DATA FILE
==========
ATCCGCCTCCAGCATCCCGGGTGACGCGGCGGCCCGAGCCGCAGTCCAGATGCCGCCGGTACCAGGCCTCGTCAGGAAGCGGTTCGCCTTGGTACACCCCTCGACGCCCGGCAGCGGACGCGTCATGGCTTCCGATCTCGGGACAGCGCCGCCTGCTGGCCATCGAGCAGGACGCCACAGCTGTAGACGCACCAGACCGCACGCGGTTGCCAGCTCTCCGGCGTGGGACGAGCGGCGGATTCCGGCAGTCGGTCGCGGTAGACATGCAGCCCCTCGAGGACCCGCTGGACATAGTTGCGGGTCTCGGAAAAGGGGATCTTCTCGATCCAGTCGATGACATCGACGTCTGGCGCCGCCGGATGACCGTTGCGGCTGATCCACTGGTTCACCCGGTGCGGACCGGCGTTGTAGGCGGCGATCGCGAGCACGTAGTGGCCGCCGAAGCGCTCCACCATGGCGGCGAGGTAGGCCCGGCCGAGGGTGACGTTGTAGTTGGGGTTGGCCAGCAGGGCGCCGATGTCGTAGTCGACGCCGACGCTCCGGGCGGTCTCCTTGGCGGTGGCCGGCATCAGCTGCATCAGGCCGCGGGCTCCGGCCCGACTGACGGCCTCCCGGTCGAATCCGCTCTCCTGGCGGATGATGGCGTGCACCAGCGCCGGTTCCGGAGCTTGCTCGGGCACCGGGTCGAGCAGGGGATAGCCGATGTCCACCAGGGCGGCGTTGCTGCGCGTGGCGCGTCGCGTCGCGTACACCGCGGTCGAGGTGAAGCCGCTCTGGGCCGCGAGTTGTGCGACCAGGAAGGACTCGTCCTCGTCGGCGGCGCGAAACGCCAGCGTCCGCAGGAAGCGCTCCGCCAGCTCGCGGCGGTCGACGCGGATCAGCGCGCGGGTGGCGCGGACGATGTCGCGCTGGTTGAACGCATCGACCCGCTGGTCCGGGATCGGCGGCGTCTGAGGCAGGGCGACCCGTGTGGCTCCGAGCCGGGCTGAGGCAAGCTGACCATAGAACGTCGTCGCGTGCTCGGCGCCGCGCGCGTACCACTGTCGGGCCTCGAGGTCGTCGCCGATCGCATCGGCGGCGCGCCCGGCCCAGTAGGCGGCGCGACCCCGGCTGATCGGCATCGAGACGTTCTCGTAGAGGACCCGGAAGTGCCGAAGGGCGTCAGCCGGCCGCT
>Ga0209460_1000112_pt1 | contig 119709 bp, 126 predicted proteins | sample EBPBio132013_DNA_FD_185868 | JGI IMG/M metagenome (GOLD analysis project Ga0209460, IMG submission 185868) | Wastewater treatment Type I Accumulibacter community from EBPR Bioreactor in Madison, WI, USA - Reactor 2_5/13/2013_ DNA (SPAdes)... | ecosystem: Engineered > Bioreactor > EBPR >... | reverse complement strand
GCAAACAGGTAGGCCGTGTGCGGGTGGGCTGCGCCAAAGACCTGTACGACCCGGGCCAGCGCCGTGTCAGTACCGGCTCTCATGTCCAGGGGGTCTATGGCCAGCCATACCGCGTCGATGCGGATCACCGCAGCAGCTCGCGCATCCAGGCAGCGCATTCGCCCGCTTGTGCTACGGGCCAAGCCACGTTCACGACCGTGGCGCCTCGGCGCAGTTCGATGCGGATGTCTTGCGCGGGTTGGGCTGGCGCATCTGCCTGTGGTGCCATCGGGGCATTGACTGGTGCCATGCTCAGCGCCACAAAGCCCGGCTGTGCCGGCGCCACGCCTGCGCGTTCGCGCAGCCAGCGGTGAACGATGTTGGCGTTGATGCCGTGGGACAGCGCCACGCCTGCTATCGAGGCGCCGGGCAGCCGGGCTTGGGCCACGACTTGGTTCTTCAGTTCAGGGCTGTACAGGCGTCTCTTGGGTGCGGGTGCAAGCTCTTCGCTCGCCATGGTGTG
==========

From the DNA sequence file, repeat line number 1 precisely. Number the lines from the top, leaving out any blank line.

ATCCGCCTCCAGCATCCCGGGTGACGCGGCGGCCCGAGCCGCAGTCCAGATGCCGCCGGTACCAGGCCTCGTCAGGAAGCGGTTCGCCTTGGTACACCCCTCGACGCCCGGCAGCGGACGCGTCATGGCTTCCGATCTCGGGACAGCGCCGCCTGCTGGCCATCGAGCAGGACGCCACAGCTGTAGACGCACCAGACCGCACGCGGTTGCCAGCTCTCCGGCGTGGGACGAGCGGCGGATTCCGGCAGTCGGTCGCGGTAGACATGCAGCCCCTCGAGGACCCGCTGGACATAGTTGCGGGTCTCGGAAAAGGGGATCTTCTCGATCCAGTCGATGACATCGACGTCTGGCGCCGCCGGATGACCGTTGCGGCTGATCCACTGGTTCACCCGGTGCGGACCGGCGTTGTAGGCGGCGATCGCGAGCACGTAGTGGCCGCCGAAGCGCTCCACCATGGCGGCGAGGTAGGCCCGGCCGAGGGTGACGTTGTAGTTGGGGTTGGCCAGCAGGGCGCCGATGTCGTAGTCGACGCCGACGCTCCGGGCGGTCTCCTTGGCGGTGGCCGGCATCAGCTGCATCAGGCCGCGGGCTCCGGCCCGACTGACGGCCTCCCGGTCGAATCCGCTCTCCTGGCGGATGATGGCGTGCACCAGCGCCGGTTCCGGAGCTTGCTCGGGCACCGGGTCGAGCAGGGGATAGCCGATGTCCACCAGGGCGGCGTTGCTGCGCGTGGCGCGTCGCGTCGCGTACACCGCGGTCGAGGTGAAGCCGCTCTGGGCCGCGAGTTGTGCGACCAGGAAGGACTCGTCCTCGTCGGCGGCGCGAAACGCCAGCGTCCGCAGGAAGCGCTCCGCCAGCTCGCGGCGGTCGACGCGGATCAGCGCGCGGGTGGCGCGGACGATGTCGCGCTGGTTGAACGCATCGACCCGCTGGTCCGGGATCGGCGGCGTCTGAGGCAGGGCGACCCGTGTGGCTCCGAGCCGGGCTGAGGCAAGCTGACCATAGAACGTCGTCGCGTGCTCGGCGCCGCGCGCGTACCACTGTCGGGCCTCGAGGTCGTCGCCGATCGCATCGGCGGCGCGCCCGGCCCAGTAGGCGGCGCGACCCCGGCTGATCGGCATCGAGACGTTCTCGTAGAGGACCCGGAAGTGCCGAAGGGCGTCAGCCGGCCGCT